As you know, living in a rural mountain paradise affords great views. Some of the best views are taken for granted, the almost nonstop visual splendor bordering our roads, the roads we travel every day, getting to places we go every day. Every time I visit the San Francisco Bay Area the thought occurs to me, usually while crossing the Golden Gate Bridge, “How do people ever get to where they’re going? Why aren’t all the cars pulled over to the side of the road with their occupants just sitting and gawking at these views?” But as we all know, the business (busy-ness) of life takes the wheel and it all becomes a blur and we forget to look.
There is one section of road here,on Highway 70 between Portola and Graeagle,that almost never fails to get my attention, and it’s not the natural wonder, it’s the road signs. As you round one of the many curves, steep upslope on one side, equally steep downslope on the other, there is an array of warning signs within 50-feet or so of each other that any reasonable person would find cause to consider.
The signs appear this way:
It’s that last sign. So you’ve taken heed. You’ve gripped the wheel. You’re hyper-vigilant. You’re almost there….and then what? I don’t know of any defensive driving maneuver or any special driving skill that would swerve, accelerate or generally get you out of the way of a boulder hurtling toward your head at 32 feet per second. I think to myself, “I’d rather not know.”
Until one day…
I find myself on a different road. I’m on Highway 17 between Santa Cruz and Palo Alto, my destination The Stanford Cancer Center. It’s week #7, just one more week to go, just one more week…
Now I’m a commuter. Traffic is bumper to bumper crawling, inching, idling, lurching toward a thousand separate destinations all linked by this single artery, all calibrated to this one continuous variable, commute time, the rush hour. Rush hours and business hours refer to the same thing, gridlock. Even Cancer is subject to business hours. There is no Fast Pass Commute lane for Cancer and even if there was I’d hesitate to merge into it, might be worse, might miss my exit. So I resign myself to yet another long wait. Cancer comes with a lot of waiting. Cancer is the Waiting Room.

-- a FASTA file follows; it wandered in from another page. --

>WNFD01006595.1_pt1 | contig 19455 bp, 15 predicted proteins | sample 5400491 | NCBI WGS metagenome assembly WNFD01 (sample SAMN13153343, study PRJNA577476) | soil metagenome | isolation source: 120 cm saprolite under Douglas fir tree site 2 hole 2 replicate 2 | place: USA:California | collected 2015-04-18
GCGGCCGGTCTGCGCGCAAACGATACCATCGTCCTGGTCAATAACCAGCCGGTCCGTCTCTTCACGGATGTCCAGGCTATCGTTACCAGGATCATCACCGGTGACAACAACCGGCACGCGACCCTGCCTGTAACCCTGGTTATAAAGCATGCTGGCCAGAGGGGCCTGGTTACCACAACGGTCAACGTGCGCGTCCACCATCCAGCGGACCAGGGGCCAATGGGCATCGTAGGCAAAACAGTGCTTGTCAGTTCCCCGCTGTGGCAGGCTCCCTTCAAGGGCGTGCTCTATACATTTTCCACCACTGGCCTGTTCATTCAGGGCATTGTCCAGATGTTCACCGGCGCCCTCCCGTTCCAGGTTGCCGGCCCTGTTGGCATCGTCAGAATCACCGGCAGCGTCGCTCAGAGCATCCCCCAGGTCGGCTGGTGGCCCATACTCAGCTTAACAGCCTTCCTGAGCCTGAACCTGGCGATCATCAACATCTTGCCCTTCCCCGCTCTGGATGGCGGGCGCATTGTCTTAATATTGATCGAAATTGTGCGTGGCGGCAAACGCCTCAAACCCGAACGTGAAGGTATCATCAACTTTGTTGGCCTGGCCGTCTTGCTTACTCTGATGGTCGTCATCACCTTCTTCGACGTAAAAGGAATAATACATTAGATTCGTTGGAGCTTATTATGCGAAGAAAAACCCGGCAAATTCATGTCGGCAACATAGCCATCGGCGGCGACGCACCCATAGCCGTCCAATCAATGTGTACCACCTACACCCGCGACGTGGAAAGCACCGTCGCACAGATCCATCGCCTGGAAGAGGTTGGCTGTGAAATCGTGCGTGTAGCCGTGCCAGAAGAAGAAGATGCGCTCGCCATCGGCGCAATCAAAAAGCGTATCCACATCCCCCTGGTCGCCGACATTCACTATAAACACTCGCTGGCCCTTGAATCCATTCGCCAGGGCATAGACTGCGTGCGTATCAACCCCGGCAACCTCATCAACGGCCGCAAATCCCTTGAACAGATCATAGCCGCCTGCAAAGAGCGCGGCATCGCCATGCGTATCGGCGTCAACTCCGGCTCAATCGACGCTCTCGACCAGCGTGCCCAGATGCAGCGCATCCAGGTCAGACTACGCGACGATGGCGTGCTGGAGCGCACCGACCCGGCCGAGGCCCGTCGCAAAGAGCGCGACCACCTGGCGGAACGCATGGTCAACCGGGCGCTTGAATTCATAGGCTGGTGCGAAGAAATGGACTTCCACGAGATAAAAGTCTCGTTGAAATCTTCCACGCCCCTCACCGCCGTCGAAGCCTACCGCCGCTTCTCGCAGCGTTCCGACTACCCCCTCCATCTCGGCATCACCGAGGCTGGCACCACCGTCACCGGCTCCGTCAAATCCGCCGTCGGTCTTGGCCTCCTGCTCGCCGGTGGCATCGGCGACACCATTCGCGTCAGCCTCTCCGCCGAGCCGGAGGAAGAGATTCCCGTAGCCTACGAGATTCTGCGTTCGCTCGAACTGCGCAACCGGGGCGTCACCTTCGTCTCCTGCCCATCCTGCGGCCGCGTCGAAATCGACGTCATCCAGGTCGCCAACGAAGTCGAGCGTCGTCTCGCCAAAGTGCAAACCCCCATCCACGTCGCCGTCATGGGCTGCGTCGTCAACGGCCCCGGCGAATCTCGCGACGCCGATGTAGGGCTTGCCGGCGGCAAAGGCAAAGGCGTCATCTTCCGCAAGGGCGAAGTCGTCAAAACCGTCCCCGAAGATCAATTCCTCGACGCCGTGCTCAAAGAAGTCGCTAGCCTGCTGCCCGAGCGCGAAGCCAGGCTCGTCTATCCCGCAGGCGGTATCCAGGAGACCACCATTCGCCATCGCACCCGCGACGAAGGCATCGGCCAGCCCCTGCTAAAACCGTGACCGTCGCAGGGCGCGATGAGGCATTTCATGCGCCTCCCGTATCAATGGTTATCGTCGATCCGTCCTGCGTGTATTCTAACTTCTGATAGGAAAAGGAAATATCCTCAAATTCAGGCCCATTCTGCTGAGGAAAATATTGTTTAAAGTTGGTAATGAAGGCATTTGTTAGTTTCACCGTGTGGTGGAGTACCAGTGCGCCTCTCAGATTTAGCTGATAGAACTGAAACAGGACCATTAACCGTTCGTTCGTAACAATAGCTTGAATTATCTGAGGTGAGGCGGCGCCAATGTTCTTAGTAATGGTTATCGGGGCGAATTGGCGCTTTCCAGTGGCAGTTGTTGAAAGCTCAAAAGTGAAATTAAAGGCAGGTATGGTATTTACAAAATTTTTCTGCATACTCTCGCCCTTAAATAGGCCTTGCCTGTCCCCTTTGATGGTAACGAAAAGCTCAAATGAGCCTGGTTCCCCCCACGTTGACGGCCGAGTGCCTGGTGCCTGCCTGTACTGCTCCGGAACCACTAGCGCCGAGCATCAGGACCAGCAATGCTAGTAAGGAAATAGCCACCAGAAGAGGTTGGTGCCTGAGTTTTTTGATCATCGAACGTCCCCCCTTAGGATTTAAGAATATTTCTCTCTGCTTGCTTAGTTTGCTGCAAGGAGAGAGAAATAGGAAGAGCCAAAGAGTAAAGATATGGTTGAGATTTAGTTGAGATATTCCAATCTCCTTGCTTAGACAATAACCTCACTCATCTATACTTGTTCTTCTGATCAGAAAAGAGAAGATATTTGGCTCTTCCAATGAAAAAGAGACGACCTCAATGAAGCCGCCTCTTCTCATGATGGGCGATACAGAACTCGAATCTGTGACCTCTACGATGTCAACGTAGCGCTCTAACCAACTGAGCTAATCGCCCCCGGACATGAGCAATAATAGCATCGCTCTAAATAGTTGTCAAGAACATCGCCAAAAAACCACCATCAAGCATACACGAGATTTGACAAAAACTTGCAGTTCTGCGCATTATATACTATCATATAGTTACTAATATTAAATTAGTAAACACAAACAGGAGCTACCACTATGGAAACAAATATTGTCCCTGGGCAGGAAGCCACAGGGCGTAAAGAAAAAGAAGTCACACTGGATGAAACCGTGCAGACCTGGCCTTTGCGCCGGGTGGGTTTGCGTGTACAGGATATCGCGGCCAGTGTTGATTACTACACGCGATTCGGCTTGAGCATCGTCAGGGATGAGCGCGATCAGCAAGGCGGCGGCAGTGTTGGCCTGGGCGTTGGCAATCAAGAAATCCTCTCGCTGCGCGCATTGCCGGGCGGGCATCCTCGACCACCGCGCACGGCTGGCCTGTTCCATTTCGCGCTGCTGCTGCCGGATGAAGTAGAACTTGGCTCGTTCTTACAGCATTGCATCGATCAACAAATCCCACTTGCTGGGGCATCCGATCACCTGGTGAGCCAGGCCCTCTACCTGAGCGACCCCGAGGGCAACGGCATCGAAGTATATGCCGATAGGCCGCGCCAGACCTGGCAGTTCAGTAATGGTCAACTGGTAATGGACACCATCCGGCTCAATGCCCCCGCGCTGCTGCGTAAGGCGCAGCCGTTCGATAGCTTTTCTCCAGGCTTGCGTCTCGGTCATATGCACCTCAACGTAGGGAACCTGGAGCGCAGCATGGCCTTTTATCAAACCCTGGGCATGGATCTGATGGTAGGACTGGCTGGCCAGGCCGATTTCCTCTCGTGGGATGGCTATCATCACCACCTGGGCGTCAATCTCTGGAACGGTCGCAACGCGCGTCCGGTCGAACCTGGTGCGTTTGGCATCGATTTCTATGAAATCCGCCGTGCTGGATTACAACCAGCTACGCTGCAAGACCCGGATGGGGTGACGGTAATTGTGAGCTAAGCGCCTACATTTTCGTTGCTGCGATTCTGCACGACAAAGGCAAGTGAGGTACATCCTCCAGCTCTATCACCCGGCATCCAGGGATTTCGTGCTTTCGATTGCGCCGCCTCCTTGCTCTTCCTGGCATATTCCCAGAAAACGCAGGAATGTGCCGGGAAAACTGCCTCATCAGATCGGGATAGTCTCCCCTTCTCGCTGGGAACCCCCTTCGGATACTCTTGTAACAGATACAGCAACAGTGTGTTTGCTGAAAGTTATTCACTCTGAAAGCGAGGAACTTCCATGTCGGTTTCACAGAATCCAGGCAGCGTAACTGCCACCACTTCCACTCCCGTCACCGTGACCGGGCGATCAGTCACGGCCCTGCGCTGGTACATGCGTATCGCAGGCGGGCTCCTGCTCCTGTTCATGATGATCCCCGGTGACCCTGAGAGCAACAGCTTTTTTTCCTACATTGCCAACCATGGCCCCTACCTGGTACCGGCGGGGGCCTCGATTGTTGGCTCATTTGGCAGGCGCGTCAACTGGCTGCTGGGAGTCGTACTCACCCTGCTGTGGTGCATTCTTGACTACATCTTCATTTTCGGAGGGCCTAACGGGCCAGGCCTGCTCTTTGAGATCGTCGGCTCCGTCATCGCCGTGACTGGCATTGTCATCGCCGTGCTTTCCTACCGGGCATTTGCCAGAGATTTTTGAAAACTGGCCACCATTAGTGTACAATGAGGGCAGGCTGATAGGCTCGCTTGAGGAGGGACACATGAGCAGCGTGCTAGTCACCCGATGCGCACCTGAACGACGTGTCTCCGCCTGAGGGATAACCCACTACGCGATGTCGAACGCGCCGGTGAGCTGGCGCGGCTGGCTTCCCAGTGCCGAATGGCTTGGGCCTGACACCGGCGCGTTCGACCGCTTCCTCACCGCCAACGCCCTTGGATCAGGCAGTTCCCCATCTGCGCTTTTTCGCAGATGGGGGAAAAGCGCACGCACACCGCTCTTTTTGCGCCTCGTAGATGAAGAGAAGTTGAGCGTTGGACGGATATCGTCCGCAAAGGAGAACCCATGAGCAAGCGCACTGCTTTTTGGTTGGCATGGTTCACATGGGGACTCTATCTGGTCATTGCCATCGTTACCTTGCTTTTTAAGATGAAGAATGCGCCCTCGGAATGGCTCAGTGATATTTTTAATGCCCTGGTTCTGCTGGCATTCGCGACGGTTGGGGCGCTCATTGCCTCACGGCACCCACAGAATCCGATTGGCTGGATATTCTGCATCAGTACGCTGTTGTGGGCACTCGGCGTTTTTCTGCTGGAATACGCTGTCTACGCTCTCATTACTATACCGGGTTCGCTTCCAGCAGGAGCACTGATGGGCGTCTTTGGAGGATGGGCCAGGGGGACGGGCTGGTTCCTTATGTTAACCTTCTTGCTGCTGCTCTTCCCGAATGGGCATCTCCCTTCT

I’d like to say that my new acquaintance with Cancer has made me a different person, a better person, a person who savors every moment always cognizant that at any moment everything, everyone I hold dear could disappear from my life. Sometimes that is the case, just not when I’m stuck in traffic. Back at our temporary home, just steps from the ocean, miles from needles and tubes and exhaust fumes, peace reasserts itself as peace always will, at days end, bathed in a glorious sunset, promise of a new day.
I’ve learned more about Cancer than I ever thought I wanted to know. Something about not knowing takes the form of a charm or amulet that you hope will ward off the bad spirits. Just in case, we eat healthy diets full of antioxidants, absent of ingredients we can’t spell. We learn in detail about the good effects of Omega-3 and the bad effects of free radicals. We live healthy lifestyles, plenty of fresh air and exercise. We slather on sunscreen. We avoid coming in contact with pesticides and hold our organic beliefs to be self evident. We play the odds, and as any gambler or insurance adjuster will tell us, the odds are stacked against us.
Strangely enough, you get used to Cancer just like you get used to anything else and that’s somewhat of a relief. There are routines, there are courses of treatment that are every bit as horrifying as everyone says, but what they don’t say is that being this miserable is doable. Being this miserable is still being alive. Suffering comes in waves. Pretty soon the waves get further apart, then the treatment ends. It’s the medicine, not the disease. The medicine doesn’t discriminate. Your body learns to accept the collateral damage. Life goes on.
Cancer is a signpost that directs you in no uncertain terms to Now. Now is where all moments gather, past present and future, in one single place and that place is Home.
We’re home now. It’s Springtime in the mountains. It’s where we live. I love where we live.